Tate: Plenty of clouds in wrestling's forecast

Mark Johnson is always waging an uphill struggle in supporting his sport of preference.

Wrestling has been repeatedly tossed on its back, the big blow coming from Switzerland last month when a 15-member executive group for the International Olympic Committee voted to drop it in 2020.

Johnson coached the Illini for 17 years before stepping down four years ago to become CEO for the majestic new YMCA in southwest Champaign.

Over the years, he has fought the good fight. But as a 24-year-old captain of the U.S. Olympic team in 1980, he saw the U.S. boycott the Moscow event as a symbolic response to the Russians’ invasion of Afghanistan.

And since his days as a Michigan All-American, he has seen the sport dwindle nationally.

“There was a time when we had roughly 200 collegiate programs and 17 scholarships,” he said. “Now we have 80-plus and 9.9 scholarships. There are no teams at Auburn, Alabama, Florida and Tennessee, and the sport has been dropped at Kansas and Kansas State, and at Colorado and Colorado State. Oregon just dropped wrestling.”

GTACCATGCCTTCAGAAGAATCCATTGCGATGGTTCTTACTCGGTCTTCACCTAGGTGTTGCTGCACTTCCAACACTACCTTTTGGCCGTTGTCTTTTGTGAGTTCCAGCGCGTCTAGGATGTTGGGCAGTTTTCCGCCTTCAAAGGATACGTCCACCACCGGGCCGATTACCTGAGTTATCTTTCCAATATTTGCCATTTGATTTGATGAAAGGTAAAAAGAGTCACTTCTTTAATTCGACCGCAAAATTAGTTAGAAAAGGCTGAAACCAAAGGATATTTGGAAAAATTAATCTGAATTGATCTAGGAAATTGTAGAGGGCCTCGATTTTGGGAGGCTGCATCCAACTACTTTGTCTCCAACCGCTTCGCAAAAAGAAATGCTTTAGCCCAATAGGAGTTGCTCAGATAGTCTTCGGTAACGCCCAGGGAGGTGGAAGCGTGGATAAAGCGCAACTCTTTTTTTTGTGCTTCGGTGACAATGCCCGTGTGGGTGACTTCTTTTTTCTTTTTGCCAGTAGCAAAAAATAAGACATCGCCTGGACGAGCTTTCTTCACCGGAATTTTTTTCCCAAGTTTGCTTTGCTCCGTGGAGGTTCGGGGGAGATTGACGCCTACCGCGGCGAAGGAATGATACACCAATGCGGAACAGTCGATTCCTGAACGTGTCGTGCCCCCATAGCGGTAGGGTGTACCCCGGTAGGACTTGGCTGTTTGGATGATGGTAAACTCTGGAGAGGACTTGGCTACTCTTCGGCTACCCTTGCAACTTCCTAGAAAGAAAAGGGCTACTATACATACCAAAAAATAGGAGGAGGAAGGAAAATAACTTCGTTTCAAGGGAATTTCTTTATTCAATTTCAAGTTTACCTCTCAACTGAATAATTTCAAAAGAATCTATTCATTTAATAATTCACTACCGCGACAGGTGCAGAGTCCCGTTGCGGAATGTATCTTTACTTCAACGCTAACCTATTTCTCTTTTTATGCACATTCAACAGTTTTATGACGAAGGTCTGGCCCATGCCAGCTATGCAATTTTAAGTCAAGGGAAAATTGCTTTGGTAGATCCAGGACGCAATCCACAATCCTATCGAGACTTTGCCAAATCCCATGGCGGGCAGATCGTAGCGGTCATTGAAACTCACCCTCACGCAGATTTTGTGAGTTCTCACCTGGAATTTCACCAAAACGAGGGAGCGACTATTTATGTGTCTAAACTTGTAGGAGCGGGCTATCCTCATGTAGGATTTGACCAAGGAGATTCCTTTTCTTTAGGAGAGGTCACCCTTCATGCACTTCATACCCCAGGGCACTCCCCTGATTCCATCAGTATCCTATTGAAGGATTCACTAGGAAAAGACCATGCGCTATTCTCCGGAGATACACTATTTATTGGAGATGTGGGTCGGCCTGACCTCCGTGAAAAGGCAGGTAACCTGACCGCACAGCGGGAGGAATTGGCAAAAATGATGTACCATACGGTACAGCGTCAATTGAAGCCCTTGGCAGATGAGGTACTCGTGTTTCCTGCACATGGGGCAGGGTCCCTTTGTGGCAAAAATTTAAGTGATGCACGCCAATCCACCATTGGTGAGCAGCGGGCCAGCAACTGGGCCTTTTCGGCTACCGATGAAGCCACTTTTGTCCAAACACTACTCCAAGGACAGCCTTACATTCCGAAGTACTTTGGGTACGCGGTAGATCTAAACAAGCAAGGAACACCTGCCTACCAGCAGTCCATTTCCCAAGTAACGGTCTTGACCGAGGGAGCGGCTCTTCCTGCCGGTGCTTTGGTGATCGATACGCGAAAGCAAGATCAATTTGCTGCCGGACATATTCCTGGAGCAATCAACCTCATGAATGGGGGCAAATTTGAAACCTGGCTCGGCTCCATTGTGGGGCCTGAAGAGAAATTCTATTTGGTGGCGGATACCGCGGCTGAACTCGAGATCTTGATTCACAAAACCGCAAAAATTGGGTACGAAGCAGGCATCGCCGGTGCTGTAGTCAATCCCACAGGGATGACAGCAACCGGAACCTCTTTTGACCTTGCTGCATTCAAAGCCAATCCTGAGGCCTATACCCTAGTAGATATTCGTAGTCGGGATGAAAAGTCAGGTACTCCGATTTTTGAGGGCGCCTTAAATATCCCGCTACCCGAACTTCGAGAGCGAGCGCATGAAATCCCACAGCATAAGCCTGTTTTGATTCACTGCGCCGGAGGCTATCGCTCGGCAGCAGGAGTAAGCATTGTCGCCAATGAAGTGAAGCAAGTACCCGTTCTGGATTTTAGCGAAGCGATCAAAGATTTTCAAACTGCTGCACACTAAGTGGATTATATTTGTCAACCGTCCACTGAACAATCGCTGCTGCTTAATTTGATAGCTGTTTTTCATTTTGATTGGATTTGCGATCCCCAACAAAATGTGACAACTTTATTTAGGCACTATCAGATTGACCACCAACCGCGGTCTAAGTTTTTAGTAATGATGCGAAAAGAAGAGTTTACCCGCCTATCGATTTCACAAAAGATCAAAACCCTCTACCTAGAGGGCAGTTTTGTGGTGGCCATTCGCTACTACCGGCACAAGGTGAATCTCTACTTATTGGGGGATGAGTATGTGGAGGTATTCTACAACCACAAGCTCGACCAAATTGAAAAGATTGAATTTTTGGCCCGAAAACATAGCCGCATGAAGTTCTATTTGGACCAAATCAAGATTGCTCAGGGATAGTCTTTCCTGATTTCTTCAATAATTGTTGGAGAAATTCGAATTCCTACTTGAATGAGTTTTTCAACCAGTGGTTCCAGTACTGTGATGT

Like gymnastics and volleyball, the mat sport is ruled by Northern states while warm-weather schools dominate outdoor sports like golf and baseball.

“It is still going strong in Illinois. We have 400 high school programs, and we just had attendance of 42,000 (42,665) for five sessions of the state meet,” Johnson said. “The Big Ten tournament here this weekend will be outstanding. In this conference, you have to be competitive or you’ll be embarrassed. For me, the first session of the Big Ten is more intense and nerve-racking than the NCAA tournament. There aren’t many mismatches. No chance to breathe.”

The Assembly Hall shootout this weekend will resemble the NCAA tournament. Penn State, Minnesota and Iowa are rated as national contenders, and eight conference members have been listed in the Top 20 poll.

“I still stay involved,” Johnson said. “We have a reunion in the Bielfeldt Building at 2 p.m. Saturday. I recruited and coached Jordan Blanton (174), Conrad Polz (165) and B.J. Futrell (141). It’s unfortunate that B.J. is sidelined (bulging disk in his back). It hurts a team to lose a team leader.”

What’s next?
Can wrestling, an original core sport in the modern Olympics, be saved in 2020? Johnson is hopeful but not entirely optimistic.

“This decision transcended the sport and became national news,” he said. “I have a sick feeling that it will impact college and high school wrestling.

“I’ve been around the international governing body (FILA) a lot. They’ve had opportunities over the years to present their case, and they haven’t done it. I’m told they’ve been arrogant in thinking they weren’t on the chopping block. Obviously, that’s not the case.

“Wrestling is still popular around the world. In the last Olympics, 29 countries shared in 58 medals. That’s what they want, medals spread among many countries. In Europe, it actually became more competitive with the breakup of the Soviet Union. In Iran, it is second only to soccer.